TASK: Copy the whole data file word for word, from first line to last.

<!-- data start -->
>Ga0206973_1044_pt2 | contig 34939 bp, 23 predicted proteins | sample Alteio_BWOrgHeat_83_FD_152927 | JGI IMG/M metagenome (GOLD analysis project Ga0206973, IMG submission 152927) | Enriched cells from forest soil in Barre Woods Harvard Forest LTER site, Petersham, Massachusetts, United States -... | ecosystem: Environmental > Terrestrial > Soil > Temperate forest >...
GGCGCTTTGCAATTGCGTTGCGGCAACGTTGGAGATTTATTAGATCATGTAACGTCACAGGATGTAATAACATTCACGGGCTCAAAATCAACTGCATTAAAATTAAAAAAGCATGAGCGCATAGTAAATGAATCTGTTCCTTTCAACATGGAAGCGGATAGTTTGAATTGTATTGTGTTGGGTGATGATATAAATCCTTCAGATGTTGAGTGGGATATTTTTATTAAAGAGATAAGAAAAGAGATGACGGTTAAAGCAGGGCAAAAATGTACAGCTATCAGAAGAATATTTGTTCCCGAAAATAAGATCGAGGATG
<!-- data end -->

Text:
>Ga0206973_1044_pt2 | contig 34939 bp, 23 predicted proteins | sample Alteio_BWOrgHeat_83_FD_152927 | JGI IMG/M metagenome (GOLD analysis project Ga0206973, IMG submission 152927) | Enriched cells from forest soil in Barre Woods Harvard Forest LTER site, Petersham, Massachusetts, United States -... | ecosystem: Environmental > Terrestrial > Soil > Temperate forest >...
GGCGCTTTGCAATTGCGTTGCGGCAACGTTGGAGATTTATTAGATCATGTAACGTCACAGGATGTAATAACATTCACGGGCTCAAAATCAACTGCATTAAAATTAAAAAAGCATGAGCGCATAGTAAATGAATCTGTTCCTTTCAACATGGAAGCGGATAGTTTGAATTGTATTGTGTTGGGTGATGATATAAATCCTTCAGATGTTGAGTGGGATATTTTTATTAAAGAGATAAGAAAAGAGATGACGGTTAAAGCAGGGCAAAAATGTACAGCTATCAGAAGAATATTTGTTCCCGAAAATAAGATCGAGGATG